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What it's like to...Star on TV's The Voice, with Wolverhampton's Megan Reece

Wolverhampton | Entertainment | Published:

With its signature spinning chairs and blind auditions, The Voice is the television talent show which prides itself on choosing singers based on the quality of their voice.

But how does it feel when you're the one singing your heart out to the backs of four judges waiting to see who, if anyone, will turn around?

For Megan Reece, a mother-of-four from Wolverhampton, it was a make or break moment.

"Walking out on stage was scary but I knew I had to get out there and have some faith in myself. If there was ever a time to believe in myself this was it," she says.

Confident Megan, who is also an accomplished artist, had been selected to audition for last year's series after being found by a talent scout during a studio singing session.

"I went for an audition and then it seemed to take a long time before the blind audition. On the day, I had to treat it like any other performance.

"I had nothing to lose from going out there and doing my best. It was about believing I could do it," she recalls.

As the 29-year-old began performing her version of Lianne La Havas' doo-wop hit What You Don't Do, the judges were clearly impressed.

But it was Paloma Faith and Boy George who hit their buzzers to spin their chairs around to see the singer – who was wearing a red and white polka dot dress – command the stage.

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Both coaches then pulled out all the stops to lure the soul and blues vocalist to their team with the pair name-dropping as many stars as they could.

"I've sung with Luther Vandross, Stevie Wonder, Smokey Robinson. I know about soul music, that's my pitch," said Boy George.

"If we're going to go there, I've sung with Prince," Paloma replied and in the end she won.

Megan, who lives in Bushbury with her husband James and four young sons, chose to work with her because she felt the star suited her musical style.

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She later admitted that Paloma, known for her retro style, was one of the two judges she had particularly wanted as a mentor. The other was Black Eyed Peas singer Will.i.am.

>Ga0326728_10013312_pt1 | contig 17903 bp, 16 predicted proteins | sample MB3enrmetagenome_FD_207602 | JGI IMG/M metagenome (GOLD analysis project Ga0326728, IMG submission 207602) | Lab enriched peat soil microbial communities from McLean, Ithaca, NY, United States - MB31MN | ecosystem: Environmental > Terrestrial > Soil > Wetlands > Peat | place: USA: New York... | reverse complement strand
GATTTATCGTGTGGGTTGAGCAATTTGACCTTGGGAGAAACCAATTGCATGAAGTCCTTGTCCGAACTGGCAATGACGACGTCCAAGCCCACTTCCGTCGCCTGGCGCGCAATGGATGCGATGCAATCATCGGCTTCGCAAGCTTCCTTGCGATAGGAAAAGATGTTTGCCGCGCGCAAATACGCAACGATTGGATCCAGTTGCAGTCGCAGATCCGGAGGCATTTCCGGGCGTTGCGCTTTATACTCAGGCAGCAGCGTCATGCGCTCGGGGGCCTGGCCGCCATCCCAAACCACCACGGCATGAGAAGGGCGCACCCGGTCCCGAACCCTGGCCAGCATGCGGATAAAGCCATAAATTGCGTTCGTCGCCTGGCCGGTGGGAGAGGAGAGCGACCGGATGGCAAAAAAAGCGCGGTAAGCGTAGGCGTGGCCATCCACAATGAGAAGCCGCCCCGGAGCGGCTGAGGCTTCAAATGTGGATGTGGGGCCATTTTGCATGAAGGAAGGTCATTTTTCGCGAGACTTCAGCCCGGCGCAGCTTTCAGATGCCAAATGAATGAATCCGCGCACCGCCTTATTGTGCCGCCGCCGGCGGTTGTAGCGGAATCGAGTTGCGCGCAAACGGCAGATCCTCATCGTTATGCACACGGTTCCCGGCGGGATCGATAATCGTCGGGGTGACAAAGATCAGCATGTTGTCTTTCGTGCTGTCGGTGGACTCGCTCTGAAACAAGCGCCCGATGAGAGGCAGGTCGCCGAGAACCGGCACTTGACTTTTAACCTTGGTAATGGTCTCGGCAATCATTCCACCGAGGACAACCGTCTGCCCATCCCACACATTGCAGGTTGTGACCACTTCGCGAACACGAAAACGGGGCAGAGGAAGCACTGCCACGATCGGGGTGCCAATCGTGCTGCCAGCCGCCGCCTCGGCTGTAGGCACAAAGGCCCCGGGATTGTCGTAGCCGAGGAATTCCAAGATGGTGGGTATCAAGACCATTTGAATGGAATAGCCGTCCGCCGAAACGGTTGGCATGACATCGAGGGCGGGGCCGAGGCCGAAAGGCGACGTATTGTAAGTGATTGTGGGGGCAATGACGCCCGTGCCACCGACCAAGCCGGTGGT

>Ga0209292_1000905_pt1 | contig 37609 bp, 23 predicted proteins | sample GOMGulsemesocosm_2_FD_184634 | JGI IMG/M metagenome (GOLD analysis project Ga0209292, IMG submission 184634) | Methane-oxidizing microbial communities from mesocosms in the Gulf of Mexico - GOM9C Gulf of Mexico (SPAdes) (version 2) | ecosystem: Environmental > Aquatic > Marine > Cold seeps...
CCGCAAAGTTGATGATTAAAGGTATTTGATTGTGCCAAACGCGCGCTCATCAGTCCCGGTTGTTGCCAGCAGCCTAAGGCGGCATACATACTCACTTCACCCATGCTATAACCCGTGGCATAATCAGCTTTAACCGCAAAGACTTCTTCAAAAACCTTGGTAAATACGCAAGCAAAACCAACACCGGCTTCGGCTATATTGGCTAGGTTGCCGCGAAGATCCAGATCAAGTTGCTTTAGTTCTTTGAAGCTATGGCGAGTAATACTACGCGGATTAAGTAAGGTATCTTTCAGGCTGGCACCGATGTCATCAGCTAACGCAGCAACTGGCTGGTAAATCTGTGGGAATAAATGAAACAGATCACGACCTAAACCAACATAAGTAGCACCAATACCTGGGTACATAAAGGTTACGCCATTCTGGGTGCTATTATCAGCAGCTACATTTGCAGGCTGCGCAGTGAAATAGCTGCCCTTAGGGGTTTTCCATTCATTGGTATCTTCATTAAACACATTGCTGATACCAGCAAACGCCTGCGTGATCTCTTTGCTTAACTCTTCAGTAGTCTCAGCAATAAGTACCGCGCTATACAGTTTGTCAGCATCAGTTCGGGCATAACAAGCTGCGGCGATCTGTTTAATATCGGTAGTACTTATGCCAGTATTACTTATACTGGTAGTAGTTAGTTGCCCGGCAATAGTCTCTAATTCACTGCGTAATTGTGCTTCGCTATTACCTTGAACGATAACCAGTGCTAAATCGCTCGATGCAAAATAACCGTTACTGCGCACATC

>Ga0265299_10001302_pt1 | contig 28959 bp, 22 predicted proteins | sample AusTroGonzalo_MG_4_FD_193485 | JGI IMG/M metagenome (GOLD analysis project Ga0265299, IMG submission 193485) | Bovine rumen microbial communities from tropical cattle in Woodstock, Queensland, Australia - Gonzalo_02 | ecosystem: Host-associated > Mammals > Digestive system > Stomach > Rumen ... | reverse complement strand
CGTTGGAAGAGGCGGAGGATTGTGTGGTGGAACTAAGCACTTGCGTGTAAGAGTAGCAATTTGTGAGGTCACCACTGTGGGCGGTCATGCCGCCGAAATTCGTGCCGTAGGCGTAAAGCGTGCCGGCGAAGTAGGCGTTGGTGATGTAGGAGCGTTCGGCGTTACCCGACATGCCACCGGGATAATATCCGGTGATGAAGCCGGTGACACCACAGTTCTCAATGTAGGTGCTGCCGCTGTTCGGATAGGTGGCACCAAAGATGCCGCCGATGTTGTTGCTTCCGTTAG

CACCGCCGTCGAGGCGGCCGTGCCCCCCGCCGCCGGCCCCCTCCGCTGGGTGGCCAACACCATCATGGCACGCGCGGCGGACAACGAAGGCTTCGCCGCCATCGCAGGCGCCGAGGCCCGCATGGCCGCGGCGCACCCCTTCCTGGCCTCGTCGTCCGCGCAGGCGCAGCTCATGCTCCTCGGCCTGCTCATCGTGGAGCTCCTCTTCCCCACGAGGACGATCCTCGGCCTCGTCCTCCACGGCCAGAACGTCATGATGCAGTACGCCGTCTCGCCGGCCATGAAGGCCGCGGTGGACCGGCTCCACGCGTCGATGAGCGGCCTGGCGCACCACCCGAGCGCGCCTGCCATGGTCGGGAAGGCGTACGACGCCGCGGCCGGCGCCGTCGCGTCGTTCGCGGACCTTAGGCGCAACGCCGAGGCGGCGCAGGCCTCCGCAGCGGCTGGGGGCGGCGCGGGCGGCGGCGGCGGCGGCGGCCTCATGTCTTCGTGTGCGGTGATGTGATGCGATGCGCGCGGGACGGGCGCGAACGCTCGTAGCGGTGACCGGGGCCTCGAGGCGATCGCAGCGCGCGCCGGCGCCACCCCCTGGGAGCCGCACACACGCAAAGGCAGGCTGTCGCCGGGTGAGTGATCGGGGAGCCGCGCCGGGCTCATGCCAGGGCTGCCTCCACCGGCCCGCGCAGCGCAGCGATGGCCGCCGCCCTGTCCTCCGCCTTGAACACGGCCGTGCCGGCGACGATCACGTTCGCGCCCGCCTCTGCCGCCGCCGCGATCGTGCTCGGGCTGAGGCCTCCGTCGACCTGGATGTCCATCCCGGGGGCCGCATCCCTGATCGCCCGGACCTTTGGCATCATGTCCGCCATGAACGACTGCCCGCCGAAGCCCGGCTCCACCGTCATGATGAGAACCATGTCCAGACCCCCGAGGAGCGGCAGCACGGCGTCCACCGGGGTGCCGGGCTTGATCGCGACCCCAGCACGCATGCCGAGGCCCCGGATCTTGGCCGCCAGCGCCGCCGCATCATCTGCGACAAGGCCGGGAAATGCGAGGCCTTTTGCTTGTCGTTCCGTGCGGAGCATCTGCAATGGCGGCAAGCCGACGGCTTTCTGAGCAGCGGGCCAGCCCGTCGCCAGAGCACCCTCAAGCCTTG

"I never really considered what would happen if I didn't get chosen. I went out there believing I could win them over but I was very pleased and relieved when they turned around," she reveals.

Despite impressing the Only Love Can Hurt Like This singer, Megan was knocked out of the show in the battle rounds after Paloma chose to take her opponent through to the next stage of the competition.

But Megan, who grew up listening to artists such as Ray Charles, Aretha Franklin and Nina Simone, only has good things to say about her time spent working alongside the 35-year-old, who she described as a very happy and talented performer.

"She was really fun to be around and she has a real energy. She's also very down to earth.

"I think she will be missed now she's no longer on the show because everybody liked her. I really enjoyed working with Paloma," she adds.

Megan is also a talented artist

Since appearing on the show, Megan, who attended Heath Park High School in Wolverhampton, has performed in venues up and down the country. She has also been collaborating with city musician John Paul Haslam, known as JP.

Last autumn, she also set up new band Megan Reece & The Jive, which comprises Jack Regan on drums, Sophie Cole on keyboard and double bass player Daniel Gill.

They take pop songs from the past 40 years and twist them in their own swing style. Performances have included a show at The Saddlers Club in Walsall in September.

As a portrait artist, Megan has also found her skills in demand after her childhood hobby grew into a promising career.

She has painted some of her musical influences, such as a young Michael Jackson, Paul McCartney and legendary rocker and lead guitarist for Guns N' Roses Slash.

Life-like portraits of superhero Batman and Walter White from hit TV show Breaking Bad are also included in her portfolio and her work includes gifts for weddings, anniversaries and birthdays.

Megan believes her art and music have benefited from her time on The Voice. "The Voice has definitely helped me, not just as a singer, but also in my day job as an artist.

"It's been great for me. It hasn't been just a nice experience or memory, it's given me a step up," she adds.

Megan, who is looking forward to watching the latest series of the show which has moved from BBC to ITV, says she would recommend anyone offered the chance to audition for The Voice to seize it with both hands.

"It's a huge opportunity. If you want something, you have to give it all you've got. It's important to have that self-belief. It's a great show and it really does give you a head start," she says.

Megan will be performing at Henry Tudor House in Shrewsbury on January 27.

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